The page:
St. Rita sends delegation to Peru for martyrs’ beatification

| December 10, 2015 | 0 Comments
Santo Matires in Chimbote, Peru, is a sister parish of St. Rita in Cottage Grove. It is named for three missionary priest martyrs whom a guerrilla group killed in 1991. A delegation of six from St. Rita traveled to Chimbote for the martyrs' Dec. 5 beatification. Courtesy Amy Schroeder

Los Santos Martires in Chimbote, Peru, is a sister parish of St. Rita in Cottage Grove. It is named for three missionary priest martyrs whom a guerrilla group killed in 1991. A delegation of six from St. Rita traveled to Chimbote for the martyrs’ Dec. 5 beatification. Courtesy Amy Schroeder

Six parishioners of St. Rita in Cottage Grove traveled to Peru for the Dec. 5 beatification of three martyrs with ties to St. Rita’s “sister parish.”

In 1991, a guerrilla group killed missionary priests Friar Miguel Tomaszek and Friar Zbigniew Strzalkowski, both Conventual Franciscans, and Father Alessandro Dordi, who were serving the Diocese of Chimbote, Peru.

A fledgling Catholic community in Chimbote took the name Los Santos Martires — the Holy Martyrs — in their honor, and in 2001 developed a relationship with St. Rita’s parish.

Attending the beatification “was a very humbling experience,” said Amy Schroeder, St. Rita’s pastoral associate for youth faith formation.

“I am encouraged by their [the martyrs’] witness and their strength,” she told The Catholic Spirit in an email. “They chose not to abandon the people God sent them to serve in that dangerous time, and, for me, it’s a beautiful encouragement to keep serving and trusting God in all situations.”

Sister parish

The pilgrimage for the beatification was Schroeder’s third trip to Los Santos Martires, and she said she has built many relationships there. The parishes regularly communicate and pray for one another.

“We share our faith and our cultures,” she said. “The community there is very impoverished, and we also help to support them financially when we are able to help with projects.”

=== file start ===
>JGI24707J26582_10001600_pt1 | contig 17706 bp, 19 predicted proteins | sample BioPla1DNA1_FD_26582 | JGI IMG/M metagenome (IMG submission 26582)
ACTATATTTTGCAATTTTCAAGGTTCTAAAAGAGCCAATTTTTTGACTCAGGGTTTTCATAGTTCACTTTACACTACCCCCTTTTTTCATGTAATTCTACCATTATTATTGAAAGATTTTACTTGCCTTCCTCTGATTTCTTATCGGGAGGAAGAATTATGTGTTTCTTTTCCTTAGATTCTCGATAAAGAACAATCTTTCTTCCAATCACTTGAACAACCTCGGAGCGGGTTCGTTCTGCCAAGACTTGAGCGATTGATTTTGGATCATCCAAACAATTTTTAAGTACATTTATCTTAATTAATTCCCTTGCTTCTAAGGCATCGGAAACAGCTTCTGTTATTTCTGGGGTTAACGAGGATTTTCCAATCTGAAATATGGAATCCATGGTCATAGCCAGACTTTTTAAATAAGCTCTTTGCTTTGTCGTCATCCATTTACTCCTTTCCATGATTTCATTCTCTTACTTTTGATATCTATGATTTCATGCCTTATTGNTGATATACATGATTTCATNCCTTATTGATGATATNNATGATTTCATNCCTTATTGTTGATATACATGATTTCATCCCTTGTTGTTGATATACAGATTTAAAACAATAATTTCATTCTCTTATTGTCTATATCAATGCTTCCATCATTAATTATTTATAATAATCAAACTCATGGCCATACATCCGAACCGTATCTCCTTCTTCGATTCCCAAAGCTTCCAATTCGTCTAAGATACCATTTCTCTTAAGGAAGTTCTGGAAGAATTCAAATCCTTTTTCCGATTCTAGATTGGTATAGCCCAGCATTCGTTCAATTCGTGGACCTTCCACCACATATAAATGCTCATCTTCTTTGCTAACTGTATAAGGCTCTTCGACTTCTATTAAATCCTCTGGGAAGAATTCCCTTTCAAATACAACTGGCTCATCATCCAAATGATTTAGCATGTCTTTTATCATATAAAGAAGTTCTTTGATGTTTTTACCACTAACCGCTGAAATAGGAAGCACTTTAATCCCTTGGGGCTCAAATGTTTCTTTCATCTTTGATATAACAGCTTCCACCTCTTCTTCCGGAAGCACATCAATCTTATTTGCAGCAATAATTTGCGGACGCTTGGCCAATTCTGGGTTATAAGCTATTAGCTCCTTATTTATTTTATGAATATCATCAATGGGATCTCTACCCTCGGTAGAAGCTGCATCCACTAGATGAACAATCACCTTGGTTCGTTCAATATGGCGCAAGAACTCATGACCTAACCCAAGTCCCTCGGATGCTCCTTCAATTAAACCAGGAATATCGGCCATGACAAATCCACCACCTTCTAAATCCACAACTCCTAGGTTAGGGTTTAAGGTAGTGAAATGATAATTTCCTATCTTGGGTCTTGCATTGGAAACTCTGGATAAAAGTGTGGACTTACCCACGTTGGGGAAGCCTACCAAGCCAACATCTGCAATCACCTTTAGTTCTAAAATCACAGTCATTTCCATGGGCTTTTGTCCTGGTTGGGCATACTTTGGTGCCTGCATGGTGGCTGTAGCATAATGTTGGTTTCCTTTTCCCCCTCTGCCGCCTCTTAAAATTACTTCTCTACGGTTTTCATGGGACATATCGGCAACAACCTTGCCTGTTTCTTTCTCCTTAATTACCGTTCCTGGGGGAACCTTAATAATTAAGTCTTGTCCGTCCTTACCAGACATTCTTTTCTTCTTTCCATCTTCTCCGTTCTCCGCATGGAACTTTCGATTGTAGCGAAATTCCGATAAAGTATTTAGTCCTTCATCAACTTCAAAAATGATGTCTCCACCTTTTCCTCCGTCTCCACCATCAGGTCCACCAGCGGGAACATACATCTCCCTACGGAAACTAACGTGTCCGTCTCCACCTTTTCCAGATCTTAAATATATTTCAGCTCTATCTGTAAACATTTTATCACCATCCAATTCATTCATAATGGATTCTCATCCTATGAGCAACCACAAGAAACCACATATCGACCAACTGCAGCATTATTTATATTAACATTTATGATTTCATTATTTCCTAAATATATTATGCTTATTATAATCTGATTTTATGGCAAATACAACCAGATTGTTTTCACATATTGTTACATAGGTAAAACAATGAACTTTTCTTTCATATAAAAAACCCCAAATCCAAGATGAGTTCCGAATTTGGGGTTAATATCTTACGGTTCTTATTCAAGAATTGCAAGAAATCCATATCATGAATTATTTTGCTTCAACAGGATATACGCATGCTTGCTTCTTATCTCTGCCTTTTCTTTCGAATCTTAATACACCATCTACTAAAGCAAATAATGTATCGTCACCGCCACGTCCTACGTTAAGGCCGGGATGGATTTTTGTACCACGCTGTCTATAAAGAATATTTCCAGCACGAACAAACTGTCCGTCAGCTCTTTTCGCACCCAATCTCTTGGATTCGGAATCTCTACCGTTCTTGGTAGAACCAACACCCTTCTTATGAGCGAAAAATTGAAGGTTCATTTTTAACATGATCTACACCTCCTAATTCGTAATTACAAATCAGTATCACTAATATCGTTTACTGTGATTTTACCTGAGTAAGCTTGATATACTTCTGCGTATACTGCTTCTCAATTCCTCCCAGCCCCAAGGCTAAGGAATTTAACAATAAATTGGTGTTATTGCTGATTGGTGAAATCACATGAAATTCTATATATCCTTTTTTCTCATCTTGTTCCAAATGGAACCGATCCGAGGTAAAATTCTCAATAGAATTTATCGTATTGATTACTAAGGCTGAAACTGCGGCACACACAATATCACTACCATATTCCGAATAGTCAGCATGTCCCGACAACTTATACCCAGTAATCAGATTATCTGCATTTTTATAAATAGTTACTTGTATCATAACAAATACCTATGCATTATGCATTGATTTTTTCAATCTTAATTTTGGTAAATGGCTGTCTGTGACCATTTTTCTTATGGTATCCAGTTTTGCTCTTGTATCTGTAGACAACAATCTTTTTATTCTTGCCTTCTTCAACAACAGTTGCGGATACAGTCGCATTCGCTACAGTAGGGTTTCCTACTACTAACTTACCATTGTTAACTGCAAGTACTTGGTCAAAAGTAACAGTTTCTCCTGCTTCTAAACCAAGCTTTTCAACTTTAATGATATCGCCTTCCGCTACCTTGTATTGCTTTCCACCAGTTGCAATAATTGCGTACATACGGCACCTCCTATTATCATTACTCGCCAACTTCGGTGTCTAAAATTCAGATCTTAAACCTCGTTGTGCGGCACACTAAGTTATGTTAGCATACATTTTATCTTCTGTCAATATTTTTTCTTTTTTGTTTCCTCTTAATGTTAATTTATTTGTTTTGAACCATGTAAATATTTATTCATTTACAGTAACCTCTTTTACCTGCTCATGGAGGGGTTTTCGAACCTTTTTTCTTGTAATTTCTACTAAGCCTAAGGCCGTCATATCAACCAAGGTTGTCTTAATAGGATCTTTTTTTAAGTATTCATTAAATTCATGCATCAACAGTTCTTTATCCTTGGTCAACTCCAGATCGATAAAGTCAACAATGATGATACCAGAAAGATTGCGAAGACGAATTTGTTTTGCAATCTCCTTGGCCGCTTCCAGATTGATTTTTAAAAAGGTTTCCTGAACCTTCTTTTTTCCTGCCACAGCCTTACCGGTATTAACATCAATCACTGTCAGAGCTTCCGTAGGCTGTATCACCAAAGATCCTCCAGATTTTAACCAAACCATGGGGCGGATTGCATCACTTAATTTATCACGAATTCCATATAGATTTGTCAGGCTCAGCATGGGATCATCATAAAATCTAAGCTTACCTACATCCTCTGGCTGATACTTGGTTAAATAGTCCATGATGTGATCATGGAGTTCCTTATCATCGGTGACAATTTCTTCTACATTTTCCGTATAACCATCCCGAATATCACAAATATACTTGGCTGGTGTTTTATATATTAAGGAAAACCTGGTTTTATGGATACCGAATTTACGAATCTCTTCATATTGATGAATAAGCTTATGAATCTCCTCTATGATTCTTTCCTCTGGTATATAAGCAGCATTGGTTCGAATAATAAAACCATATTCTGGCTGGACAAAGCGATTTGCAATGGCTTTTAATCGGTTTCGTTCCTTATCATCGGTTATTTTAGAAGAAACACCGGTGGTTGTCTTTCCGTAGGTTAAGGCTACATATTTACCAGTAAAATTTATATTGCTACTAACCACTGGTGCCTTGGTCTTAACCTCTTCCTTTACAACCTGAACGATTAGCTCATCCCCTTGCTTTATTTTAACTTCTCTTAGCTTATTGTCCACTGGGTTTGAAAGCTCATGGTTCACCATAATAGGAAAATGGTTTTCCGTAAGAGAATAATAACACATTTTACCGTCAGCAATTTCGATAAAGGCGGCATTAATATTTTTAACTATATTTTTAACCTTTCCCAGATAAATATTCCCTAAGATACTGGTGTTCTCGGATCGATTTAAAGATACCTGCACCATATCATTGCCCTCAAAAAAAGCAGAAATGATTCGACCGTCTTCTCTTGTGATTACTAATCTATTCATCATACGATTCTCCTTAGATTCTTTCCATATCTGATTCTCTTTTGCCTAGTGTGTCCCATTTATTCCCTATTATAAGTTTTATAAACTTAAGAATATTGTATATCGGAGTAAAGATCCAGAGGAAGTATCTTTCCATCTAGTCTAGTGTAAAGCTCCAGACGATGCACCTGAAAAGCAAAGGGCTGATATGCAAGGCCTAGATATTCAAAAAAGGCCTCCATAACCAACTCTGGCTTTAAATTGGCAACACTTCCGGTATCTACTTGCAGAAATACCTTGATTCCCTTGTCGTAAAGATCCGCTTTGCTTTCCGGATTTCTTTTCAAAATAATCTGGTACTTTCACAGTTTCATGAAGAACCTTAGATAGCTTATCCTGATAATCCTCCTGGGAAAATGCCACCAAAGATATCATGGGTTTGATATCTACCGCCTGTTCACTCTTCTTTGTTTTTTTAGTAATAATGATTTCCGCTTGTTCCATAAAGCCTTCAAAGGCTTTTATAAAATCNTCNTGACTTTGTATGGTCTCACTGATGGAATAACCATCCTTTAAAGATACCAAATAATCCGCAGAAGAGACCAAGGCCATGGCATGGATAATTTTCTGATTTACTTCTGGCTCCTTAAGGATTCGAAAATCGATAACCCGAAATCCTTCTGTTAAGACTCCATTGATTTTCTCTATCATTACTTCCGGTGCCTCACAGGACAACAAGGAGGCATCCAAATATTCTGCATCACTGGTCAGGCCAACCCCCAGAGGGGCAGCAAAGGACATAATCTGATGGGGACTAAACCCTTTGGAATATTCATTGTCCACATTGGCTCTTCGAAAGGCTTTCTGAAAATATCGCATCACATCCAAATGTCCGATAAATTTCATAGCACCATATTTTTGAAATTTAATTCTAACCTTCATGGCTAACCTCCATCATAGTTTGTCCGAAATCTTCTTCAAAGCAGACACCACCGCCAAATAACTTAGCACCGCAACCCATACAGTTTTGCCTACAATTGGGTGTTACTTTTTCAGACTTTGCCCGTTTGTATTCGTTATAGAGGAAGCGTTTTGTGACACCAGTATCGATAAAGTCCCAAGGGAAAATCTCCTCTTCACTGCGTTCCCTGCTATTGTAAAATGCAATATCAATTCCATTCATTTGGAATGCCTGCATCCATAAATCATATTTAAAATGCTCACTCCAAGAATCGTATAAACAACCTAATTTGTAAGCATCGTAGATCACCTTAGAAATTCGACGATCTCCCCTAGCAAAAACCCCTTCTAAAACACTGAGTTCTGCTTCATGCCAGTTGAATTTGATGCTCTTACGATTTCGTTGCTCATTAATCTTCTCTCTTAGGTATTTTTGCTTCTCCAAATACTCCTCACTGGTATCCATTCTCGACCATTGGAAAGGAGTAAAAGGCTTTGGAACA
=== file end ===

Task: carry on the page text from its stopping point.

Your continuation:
An image of Polish Conventual Franciscan Fathers Michal Tomaszek, top left, Zbigniew Strzalkowski and Italian Father Alessandro Dordi, are pictured during their beautification Mass at Chimbote stadium in Peru. The three priests were killed by insurgents in Peru in 1991. CNS

An image of Polish Conventual Franciscan Fathers Michal Tomaszek, top left, Zbigniew Strzalkowski and Italian Father Alessandro Dordi, are pictured during their beautification Mass at Chimbote stadium in Peru. The three priests were killed by insurgents in Peru in 1991. CNS

The delegation from St. Rita also included Ron and Bev Hatler, Barb Schultz, and Greg and Beatrice Vasterling. During their trip, the group visited the sites of the martyrs’ deaths, Schroeder said.

Los Santos Martires has several relics of the martyrs, including blood, rocks and dirt from the street where they were killed, Schroeder said.

Cardinal Angelo Amato, prefect of the Vatican’s Congregation for the Causes of Saints, celebrated the Mass of beatification, which is a step toward sainthood.

Bishops from Poland and Italy were among those in attendance at the stadium Mass.

Father Strzalkowski, from Tarnow, Poland, trained as a mechanic before joining the

Franciscans and taking final vows in 1984. He left for Peru in November 1988, two years after his ordination.

Father Tomaszek, from Lekawica, Poland, took final vows in 1985 while studying in Krakow and was ordained in 1987 before being sent to the Polish Franciscans’ new Peru mission in July 1989.

Both priests were abducted Aug. 9, 1991, by members of Shining Path, a Maoist guerrilla group, during a Mass at their mission in Pariacoto, in the Andes Mountains. They were stabbed and shot for “impeding the armed struggle” and being “lackies of imperialism.”

Father Dordi, 60, from Gromo San Marino in Italy’s northern Bergamo Diocese, had worked since 1980 as a member of the Paradiso missionary community and was shot Aug. 25, near Vinzos, when guerrillas stopped a pickup truck taking him to Mass with two seminarians.

The Chimbote Diocese launched a canonization process in 1996.

Two decades of violence

In his homily, Cardinal Amato said the priests had been “loved and respected” for caring for the sick, as well as helping cultivate crops and build roads.

He added they had had “no enemies” and had left “a message of fidelity to the Christian missionary vocation,” thanks to their “serene ability not to abandon God’s plan, despite the real danger of death.”

Shining Path, a militant wing of Peru’s Communist Party, launched an armed struggle in 1980 to achieve a proletarian dictatorship, but was criticized by other communist groups for its brutality against peasants, trade unionists and local officials.

Up to 70,000 people were killed by insurgent and government forces during two decades of fighting in Peru’s Ayacucho, Apurimac and Huancavelica regions, according to a 2003 Truth and Reconciliation Commission report.

“The beatification has brought much hope and a renewal of faith to the Diocese of Chimbote and the whole of Peru,” Schroeder said.

— Catholic News Service contributed to this story

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